We Seem To Treat Physical Warmth As A Sign Of Safety

When we learn that something in our environment signals Threat!, we start to react to every encounter with the “fight or flight”, or “fear”, response. Recent work has shown, though, that the presence of someone we’re close to — a friend or partner, say, — can reduce or even eliminate this response. Our brains seem to treat such people as a powerful “safety” signal.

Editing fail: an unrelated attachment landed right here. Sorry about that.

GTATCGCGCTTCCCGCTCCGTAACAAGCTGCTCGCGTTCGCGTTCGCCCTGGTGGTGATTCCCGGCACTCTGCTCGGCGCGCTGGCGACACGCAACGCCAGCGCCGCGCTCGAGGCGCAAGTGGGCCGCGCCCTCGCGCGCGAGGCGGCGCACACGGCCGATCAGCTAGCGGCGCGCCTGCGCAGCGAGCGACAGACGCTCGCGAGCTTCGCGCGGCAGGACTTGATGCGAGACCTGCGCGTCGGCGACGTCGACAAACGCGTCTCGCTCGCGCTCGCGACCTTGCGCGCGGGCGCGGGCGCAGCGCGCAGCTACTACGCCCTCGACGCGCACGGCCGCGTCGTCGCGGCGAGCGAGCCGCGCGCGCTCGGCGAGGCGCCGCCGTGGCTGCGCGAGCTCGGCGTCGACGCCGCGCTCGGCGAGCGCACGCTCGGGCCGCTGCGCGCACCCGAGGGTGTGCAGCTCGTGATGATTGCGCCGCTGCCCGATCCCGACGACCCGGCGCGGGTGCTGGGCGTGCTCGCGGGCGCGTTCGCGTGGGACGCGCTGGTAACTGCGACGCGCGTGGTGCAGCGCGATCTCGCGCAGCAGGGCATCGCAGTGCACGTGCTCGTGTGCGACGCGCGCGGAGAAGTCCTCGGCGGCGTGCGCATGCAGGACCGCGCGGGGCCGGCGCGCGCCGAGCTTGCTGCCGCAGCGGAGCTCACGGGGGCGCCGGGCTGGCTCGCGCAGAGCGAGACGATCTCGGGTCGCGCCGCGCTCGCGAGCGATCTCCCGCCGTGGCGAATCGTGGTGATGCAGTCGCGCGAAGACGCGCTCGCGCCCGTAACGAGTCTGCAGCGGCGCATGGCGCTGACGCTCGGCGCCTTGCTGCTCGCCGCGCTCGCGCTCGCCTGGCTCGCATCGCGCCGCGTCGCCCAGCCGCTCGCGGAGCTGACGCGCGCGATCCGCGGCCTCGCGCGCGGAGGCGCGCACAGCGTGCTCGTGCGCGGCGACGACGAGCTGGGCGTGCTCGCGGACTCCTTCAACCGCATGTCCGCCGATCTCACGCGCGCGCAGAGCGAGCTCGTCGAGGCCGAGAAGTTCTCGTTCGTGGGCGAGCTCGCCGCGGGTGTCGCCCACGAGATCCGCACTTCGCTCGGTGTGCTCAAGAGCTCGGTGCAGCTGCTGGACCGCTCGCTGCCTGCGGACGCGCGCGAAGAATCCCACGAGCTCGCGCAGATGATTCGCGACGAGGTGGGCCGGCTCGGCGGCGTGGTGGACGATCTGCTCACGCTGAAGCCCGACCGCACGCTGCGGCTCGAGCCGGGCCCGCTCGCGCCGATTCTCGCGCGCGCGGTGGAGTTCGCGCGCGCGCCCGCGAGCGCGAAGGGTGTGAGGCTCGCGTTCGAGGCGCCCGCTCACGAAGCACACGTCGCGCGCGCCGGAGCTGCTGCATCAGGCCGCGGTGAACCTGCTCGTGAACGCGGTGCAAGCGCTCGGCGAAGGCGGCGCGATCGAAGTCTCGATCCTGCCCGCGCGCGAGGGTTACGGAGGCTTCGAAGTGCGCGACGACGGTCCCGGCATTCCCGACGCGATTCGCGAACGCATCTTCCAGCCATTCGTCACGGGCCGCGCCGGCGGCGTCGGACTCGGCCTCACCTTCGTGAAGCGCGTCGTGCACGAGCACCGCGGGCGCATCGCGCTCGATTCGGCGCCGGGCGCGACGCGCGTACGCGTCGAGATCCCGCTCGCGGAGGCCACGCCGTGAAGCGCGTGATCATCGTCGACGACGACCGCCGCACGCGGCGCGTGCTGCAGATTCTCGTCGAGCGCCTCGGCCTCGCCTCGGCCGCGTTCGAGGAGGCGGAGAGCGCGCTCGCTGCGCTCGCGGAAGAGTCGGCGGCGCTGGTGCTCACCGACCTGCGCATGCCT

This was thought to be a unique effect. But now a team led by Erica Hornstein at UCLA has shown that physical warmth does the same thing. The work, published in Emotion, was prompted by research finding that we implicitly associate physical warmth with social support. It has potential implications for treating anxiety disorders, especially for people who live alone — or who find it hard to unlearn links between certain stimuli and threat, as can happen with post-traumatic stress disorder (PTSD). Continue reading →

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